# Tubular neighborhoods of chains

A positive answer to the following question would be very helpful in understanding the evaluation of differential cohomology classes on chains.

Let $M$ be a smooth manifold and $c$ be a smooth $p$-chain in $M$, i.e. a finite linear combination of smoothly parametrized singular $p$ simplices. Let $|c|\subseteq M$ denote the support of the chain defined as a union of the simplices.

Here is the question: Does there exists an open subset $U\subseteq M$ such that $|c|\subseteq U$ and $H^{q}(U,\mathbb{Z})=0$ for all $q\ge p+1$ (real coefficients would be sufficient in the application.

• Is a "smoothly parametrized singular $p$ simplex" the same as a smooth map $\Delta^p\to M$? – Mark Grant Jan 17 '13 at 8:07
• This is exactly what I have in mind. – ubunke Jan 17 '13 at 9:50
• @Ulrich: is it enough for your purposes to have this for a smooth chain $c'$ that is homologous to your given chain $c$? – John Klein Jan 18 '13 at 3:46
• I need the property for the given chain. – ubunke Jan 18 '13 at 22:17
• I might have totally misunderstood your question, but doesn't Fact 2.1 in the paper by Simons and Sullivan (arxiv.org/abs/math/0701077) prove precisely what you want? – Dmitri Pavlov Jan 25 '13 at 8:38

Here is an excerpt from a paper by Simons and Sullivan (Axiomatic Characterization of Ordinary Differential Cohomology), which seems to answer the question:

Fact 2.1: Let K in M denote the compact image of a smooth singular k-chain in M. Then every neighborhood of K contains a smaller neighborhood whose integral cohomology vanishes above k. (We call these k-good neighborhoods.)

Here's an approach which might work (I'm not sure about the correctness of this.)

1) Assume $M$ is closed. Choose a triangulation $T$ of $M$. If the support of $c$ is contained inside the $p$-skeleton of this triangulation, then we take $U$ to be a small regular neighborhood of $p$-skeleton. This will do the job in this case.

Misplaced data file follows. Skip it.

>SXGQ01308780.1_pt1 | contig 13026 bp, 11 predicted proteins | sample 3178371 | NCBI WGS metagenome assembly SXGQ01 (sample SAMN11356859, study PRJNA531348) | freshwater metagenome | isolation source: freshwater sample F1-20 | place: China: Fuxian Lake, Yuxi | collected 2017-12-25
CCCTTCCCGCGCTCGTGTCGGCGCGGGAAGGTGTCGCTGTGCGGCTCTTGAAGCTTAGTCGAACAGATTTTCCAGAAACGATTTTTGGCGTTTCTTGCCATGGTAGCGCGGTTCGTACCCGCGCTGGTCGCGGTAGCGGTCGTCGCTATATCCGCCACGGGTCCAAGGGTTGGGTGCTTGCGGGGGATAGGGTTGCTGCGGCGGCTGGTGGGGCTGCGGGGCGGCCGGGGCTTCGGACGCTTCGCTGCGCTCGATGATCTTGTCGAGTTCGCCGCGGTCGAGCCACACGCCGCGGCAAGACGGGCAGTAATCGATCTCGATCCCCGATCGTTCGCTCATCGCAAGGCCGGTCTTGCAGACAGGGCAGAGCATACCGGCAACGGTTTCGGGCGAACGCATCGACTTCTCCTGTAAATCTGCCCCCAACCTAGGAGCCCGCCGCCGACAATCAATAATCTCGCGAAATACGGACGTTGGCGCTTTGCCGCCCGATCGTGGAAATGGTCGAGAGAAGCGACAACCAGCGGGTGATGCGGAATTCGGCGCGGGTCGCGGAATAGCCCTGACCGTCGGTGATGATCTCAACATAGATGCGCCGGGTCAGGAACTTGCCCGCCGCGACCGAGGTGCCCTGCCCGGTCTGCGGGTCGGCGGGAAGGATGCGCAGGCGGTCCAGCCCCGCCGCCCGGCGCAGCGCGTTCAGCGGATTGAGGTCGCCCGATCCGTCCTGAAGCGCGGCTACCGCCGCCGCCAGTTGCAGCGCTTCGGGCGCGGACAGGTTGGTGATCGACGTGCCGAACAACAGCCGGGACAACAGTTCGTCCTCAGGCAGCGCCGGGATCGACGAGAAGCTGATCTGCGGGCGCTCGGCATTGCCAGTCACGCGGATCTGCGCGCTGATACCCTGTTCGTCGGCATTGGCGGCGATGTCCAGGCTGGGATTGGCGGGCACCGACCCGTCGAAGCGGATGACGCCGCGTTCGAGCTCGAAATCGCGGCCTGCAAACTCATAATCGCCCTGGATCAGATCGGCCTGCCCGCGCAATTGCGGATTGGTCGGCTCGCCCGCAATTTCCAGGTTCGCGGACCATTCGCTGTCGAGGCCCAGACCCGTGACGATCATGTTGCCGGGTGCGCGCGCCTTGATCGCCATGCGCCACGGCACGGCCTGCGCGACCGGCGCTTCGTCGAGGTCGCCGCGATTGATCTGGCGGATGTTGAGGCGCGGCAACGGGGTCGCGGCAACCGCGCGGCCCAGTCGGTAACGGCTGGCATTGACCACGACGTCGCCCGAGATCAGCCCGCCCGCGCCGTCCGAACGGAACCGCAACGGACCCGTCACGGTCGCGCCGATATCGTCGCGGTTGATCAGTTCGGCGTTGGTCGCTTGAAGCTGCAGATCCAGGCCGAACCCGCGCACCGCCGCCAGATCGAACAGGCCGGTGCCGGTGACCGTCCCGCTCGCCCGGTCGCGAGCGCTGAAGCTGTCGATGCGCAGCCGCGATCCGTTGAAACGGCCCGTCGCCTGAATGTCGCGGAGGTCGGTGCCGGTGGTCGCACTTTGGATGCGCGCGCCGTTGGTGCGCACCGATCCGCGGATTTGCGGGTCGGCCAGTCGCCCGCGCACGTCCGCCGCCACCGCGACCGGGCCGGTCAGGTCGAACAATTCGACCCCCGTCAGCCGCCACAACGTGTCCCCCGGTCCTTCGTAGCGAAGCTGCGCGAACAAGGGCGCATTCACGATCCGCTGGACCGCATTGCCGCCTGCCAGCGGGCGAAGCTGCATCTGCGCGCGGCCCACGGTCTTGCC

2) If not, let's consider the dual triangulation $T^\ast$. We can ask whether or not $c$ meets the $(n-p-1)$-skeleton of $T^\ast$. If it doesn't we can let $U$ be the effect of deleting the $(n-p-1)$-skeleton of $T^\ast$ from $M$. Then it seems to me that $U$ has the correct property in this case.

3 ) More generally, we can ask whether there exists a triangulation $T$ satisfying the (2). It seems to me that it should be possible to slightly modify $T$, say by general position, so that (2) holds.

Remark: I originally conceived of a version of this using Morse theory, but then realized that I had to retract it because I got confused. Perhaps it's possible to find a Morse function $f\: M \to \Bbb R$ such that $c$ misses the $(n-p-1)$-skeleton of the handlebody defined by $-f$? If so, we can define $U$ to be $M$ with this skeleton removed.

As the question was asked the answer seems to be: no. Consider R^n and a sequence of non-zero points converging to zero. Choose around each point in this sequence a small ball which does not meet the other points in the sequence and remove these closed balls. This is our manifold $M$. Now consider the 0-cycle given by the point 0. All neighbourhoods of 0 contain infinitely many holes and so $H^{n-1}(M)$ is non-zero.

If you ask the question, whether a given homology class has a representative with this property I agree with John that the answer should be yes. But I have not thought about a detailed argument.

Matthias Kreck

• Matthias, $M$ in your example is not a manifold. There is no chart at zero. – ubunke Jan 18 '13 at 22:10

Have you looked at the deformation theorem for rectifiable currents? This essentially states that any integral current $S$ can be approximated by a polyhedral current situated not very far from $S$. Your smooth chain defines an integral current. A good place to look for more details is Frank Morgan's Geometric Measure theory. A Beginner's Guide, Section 5.1. I believe that the strategy used in the proof of the deformation theorem could be useful for your problem too, or at least the weaker version suggested by Matthias Kreck.

More precisely, the deformation theorem indicates that your chain $c$ can be approximated (in various norms on the space of currents) by a nice polyhedral chain $c'$, whose support can be chosen in an arbitrarily small neighborhood of the support of $c$. In particular $c'$ is homologous to $c$, if $c$ is closed.

• I tried similar ideas. Of course I could approximate my $c$ by a very regular chain or current $c^{\prime}$ which then has a neighbourhood as required. But this might be very small and may not contain the original $c$. – ubunke Jan 18 '13 at 22:14

The homology analogue of this question is answered affirmatively by Proposition 2.1 in math/0605535. The proof provides $U$ with $H_p(U;{\mathbb Z})$ torsion-free and so implies the affirmative answer to the original question by the Universal Coefficient Theorem.

The proof of Proposition 2.1 is a version of the argument John Klein described, phrased in terms of transverse triangulations of Lemma 2.3 (which is proved in math/1012.3979, after Matthias Kreck had pointed out that this had not been in the literature).